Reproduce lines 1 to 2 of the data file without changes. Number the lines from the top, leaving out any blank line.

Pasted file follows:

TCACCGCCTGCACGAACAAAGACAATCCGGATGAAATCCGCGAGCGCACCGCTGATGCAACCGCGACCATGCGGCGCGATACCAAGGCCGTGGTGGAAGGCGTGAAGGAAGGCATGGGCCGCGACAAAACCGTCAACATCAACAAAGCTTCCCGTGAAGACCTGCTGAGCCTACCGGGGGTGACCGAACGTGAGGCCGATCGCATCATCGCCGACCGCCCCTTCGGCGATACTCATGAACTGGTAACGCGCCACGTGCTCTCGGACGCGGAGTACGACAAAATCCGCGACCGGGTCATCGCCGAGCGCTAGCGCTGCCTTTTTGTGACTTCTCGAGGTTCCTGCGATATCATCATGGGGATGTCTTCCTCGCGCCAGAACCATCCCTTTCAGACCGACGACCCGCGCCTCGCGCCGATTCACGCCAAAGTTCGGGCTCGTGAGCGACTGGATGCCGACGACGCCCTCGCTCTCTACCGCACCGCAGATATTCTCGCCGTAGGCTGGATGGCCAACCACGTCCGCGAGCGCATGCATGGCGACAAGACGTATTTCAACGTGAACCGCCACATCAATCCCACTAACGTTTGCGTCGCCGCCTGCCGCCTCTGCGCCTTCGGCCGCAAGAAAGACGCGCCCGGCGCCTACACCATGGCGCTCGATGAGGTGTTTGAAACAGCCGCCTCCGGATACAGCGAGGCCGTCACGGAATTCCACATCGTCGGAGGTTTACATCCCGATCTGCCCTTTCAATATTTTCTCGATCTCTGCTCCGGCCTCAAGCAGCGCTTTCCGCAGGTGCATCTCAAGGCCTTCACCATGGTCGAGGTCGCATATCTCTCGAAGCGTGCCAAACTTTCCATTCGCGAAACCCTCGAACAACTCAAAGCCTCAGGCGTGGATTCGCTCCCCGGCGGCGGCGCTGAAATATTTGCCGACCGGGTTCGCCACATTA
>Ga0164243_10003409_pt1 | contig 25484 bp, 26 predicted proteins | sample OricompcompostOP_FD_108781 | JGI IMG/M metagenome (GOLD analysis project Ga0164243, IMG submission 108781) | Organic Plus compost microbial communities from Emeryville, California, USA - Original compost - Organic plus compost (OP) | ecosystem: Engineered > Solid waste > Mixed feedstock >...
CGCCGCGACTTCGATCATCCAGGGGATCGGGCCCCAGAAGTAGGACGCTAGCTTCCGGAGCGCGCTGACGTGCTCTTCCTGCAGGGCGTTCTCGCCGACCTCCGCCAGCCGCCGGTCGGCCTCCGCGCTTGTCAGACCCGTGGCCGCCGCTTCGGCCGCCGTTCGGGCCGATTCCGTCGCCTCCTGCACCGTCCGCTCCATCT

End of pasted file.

TCACCGCCTGCACGAACAAAGACAATCCGGATGAAATCCGCGAGCGCACCGCTGATGCAACCGCGACCATGCGGCGCGATACCAAGGCCGTGGTGGAAGGCGTGAAGGAAGGCATGGGCCGCGACAAAACCGTCAACATCAACAAAGCTTCCCGTGAAGACCTGCTGAGCCTACCGGGGGTGACCGAACGTGAGGCCGATCGCATCATCGCCGACCGCCCCTTCGGCGATACTCATGAACTGGTAACGCGCCACGTGCTCTCGGACGCGGAGTACGACAAAATCCGCGACCGGGTCATCGCCGAGCGCTAGCGCTGCCTTTTTGTGACTTCTCGAGGTTCCTGCGATATCATCATGGGGATGTCTTCCTCGCGCCAGAACCATCCCTTTCAGACCGACGACCCGCGCCTCGCGCCGATTCACGCCAAAGTTCGGGCTCGTGAGCGACTGGATGCCGACGACGCCCTCGCTCTCTACCGCACCGCAGATATTCTCGCCGTAGGCTGGATGGCCAACCACGTCCGCGAGCGCATGCATGGCGACAAGACGTATTTCAACGTGAACCGCCACATCAATCCCACTAACGTTTGCGTCGCCGCCTGCCGCCTCTGCGCCTTCGGCCGCAAGAAAGACGCGCCCGGCGCCTACACCATGGCGCTCGATGAGGTGTTTGAAACAGCCGCCTCCGGATACAGCGAGGCCGTCACGGAATTCCACATCGTCGGAGGTTTACATCCCGATCTGCCCTTTCAATATTTTCTCGATCTCTGCTCCGGCCTCAAGCAGCGCTTTCCGCAGGTGCATCTCAAGGCCTTCACCATGGTCGAGGTCGCATATCTCTCGAAGCGTGCCAAACTTTCCATTCGCGAAACCCTCGAACAACTCAAAGCCTCAGGCGTGGATTCGCTCCCCGGCGGCGGCGCTGAAATATTTGCCGACCGGGTTCGCCACATTA
>Ga0164243_10003409_pt1 | contig 25484 bp, 26 predicted proteins | sample OricompcompostOP_FD_108781 | JGI IMG/M metagenome (GOLD analysis project Ga0164243, IMG submission 108781) | Organic Plus compost microbial communities from Emeryville, California, USA - Original compost - Organic plus compost (OP) | ecosystem: Engineered > Solid waste > Mixed feedstock >...